Physical Therapy Balance Exercises For Elderly

Slide show: Balance exercises Previous Next 1 of 5 Balance exercises Balance exercises can help you maintain your balance — and confidence — at any age. If you’re an older adult, balance exercises are especially important because they can help you prevent falls and maintain your independence. Nearly any activity that keeps you on your feet and moving, such as walking, can help you maintain good balance. But specific exercises designed to enhance your balance are beneficial to include in your daily routine and can help to improve your stability. For example, balance on one foot while you’re standing for a period of time at home or when you’re out and about. Or, stand up from a seated position without using your hands. Tai chi is a form of movement training that has been found to improve balance and stability and reduce the incidence of falls. If you have severe balance problems or an orthopedic condition, get your doctor’s OK before doing balance exercises. Balance exercises Weight shifts Single-leg balance Bicep curls with a dumbbell Tai chi
physical therapy balance exercises for elderly 2

Physical Therapy Balance Exercises For Elderly

Real Life Experiences Margaret is a 70-year-old retiree. She and her husband have lived in the same house for 30 years. Margaret is as active around the house as ever, taking care of all the household cleaning and maintenance, growing vegetables in her garden, cooking, and tackling light landscaping. One night recently, Margaret tried to close the bathroom window when it turned chilly outside. She didn’t bother to switch on the bathroom light. In order to reach the window, she had to step into the tub with her right foot. She found that she had to push harder on the stubborn window, and lifted her left leg to place it in the tub. The next thing she recalled was explosive pain in her ribs. She realized that she was on her side, sprawled half in and half out of the tub. She did not recall falling. Her husband got her to the doctor. Margaret’s doctor x-rayed her ribs, shoulder, and toe, and found no broken bones. He instructed Margaret on how to care for her many bruises. He bandaged a torn toenail on her right foot, and told Margaret that she would not be able to wear a closed-toe shoe for awhile. When her doctor asked Margaret if she had fallen before, she admitted that she had lost her balance while going upstairs recently. She admitted that she felt more off-balance in the dark. Margaret also mentioned that she and her husband attended ballroom dancing sessions each week, and joked that she never could learn to “spot a turn.” The physician, knowing that the dancer technique of “spotting a turn” requires inner ear and vision function, recommended that Margaret consult with her eye doctor, and her physical therapist. Margaret met with her eye doctor and got her vision prescription updated; she noted that she felt somewhat more balanced with proper eyeglasses. She then met with her physical therapist. Margaret’s physical therapist took her medical history and performed a full battery of tests, assessing Margaret’s muscle strength, balance, body-position sense (proprioception), eye-tracking ability, and inner ear (vestibular) function. She noted Margaret’s bruises from her fall. In addition, she found that Margaret lacked the ability to keep her eyes focused on an object while turning her head, and that her balance was severely affected when her eyes were closed. She asked what Margaret’s personal goals were for therapy; Margaret said she wanted to avoid falling, return to her normal vigorous household activities, and attend her ballroom dance sessions 3 times per week. Margaret’s treatment began with simple eye-tracking exercises, and moved on to standing and walking balance exercises. Her physical therapist then added specific strengthening exercises to the routine. She also performed hands-on therapy, somewhat like massage, to increase the healing speed of the shoulder and rib muscles that were bruised and strained. She also applied electrical stimulation and cold packs to those areas to reduce swelling and pain. Margaret continued her physical therapy sessions for 4 weeks, increasing her exercises as her strength returned. She learned about fall-proofing her home, including installing night lights in the bathrooms, and about wearing proper footwear. At the end of her treatment program, Margaret was able to return to all her household tasks, and maintain a home-based exercise program designed by her physical therapist. She reported that she felt much more confident about maintaining her balance, even at night. She and her husband returned to ballroom dancing—and she was able to gently “spot a turn” for the first time in her life! Back to Top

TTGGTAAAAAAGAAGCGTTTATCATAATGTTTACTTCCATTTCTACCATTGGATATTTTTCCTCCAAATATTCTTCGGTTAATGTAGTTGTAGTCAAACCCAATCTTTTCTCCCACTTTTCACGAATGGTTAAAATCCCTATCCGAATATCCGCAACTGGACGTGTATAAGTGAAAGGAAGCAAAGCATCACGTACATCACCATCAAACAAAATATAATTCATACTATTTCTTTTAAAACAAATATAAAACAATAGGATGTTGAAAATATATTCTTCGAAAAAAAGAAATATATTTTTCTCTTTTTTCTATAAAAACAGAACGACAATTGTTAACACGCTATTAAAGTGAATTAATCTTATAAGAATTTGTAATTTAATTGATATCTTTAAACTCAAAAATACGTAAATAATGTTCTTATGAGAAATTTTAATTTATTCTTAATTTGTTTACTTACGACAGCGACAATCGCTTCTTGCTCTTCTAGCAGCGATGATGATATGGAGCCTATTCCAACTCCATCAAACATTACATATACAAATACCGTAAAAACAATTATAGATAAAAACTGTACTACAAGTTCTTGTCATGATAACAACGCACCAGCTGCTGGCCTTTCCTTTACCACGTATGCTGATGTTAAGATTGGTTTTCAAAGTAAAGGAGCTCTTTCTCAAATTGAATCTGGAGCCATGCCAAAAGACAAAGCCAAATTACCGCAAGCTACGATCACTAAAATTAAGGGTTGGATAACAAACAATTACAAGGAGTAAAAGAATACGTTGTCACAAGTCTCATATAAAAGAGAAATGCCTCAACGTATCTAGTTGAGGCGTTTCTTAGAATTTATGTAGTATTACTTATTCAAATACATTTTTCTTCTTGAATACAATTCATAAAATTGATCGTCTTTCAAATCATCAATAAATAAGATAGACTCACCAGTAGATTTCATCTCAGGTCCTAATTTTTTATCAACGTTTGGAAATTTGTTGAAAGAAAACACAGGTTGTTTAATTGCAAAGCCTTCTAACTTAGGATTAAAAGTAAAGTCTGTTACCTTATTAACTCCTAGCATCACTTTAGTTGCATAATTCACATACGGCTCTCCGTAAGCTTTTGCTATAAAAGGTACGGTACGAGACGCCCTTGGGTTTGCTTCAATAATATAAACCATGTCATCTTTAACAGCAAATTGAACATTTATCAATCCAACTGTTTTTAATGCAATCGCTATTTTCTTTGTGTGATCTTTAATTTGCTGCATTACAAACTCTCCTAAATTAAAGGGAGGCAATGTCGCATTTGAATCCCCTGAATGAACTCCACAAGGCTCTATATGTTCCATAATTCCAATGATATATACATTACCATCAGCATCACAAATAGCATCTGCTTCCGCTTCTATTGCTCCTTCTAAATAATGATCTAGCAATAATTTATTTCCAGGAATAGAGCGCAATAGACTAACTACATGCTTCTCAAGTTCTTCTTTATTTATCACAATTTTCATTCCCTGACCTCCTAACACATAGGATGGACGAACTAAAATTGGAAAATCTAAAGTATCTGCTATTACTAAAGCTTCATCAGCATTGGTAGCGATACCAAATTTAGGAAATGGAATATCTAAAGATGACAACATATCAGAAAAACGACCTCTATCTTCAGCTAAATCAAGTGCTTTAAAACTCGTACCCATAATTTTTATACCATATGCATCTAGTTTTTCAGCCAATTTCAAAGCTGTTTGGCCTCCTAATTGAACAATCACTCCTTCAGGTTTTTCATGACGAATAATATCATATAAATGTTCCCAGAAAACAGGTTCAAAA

Physical Therapy Balance Exercises For Elderly

Physical Therapy Balance Exercises For Elderly
Physical Therapy Balance Exercises For Elderly
Physical Therapy Balance Exercises For Elderly
Physical Therapy Balance Exercises For Elderly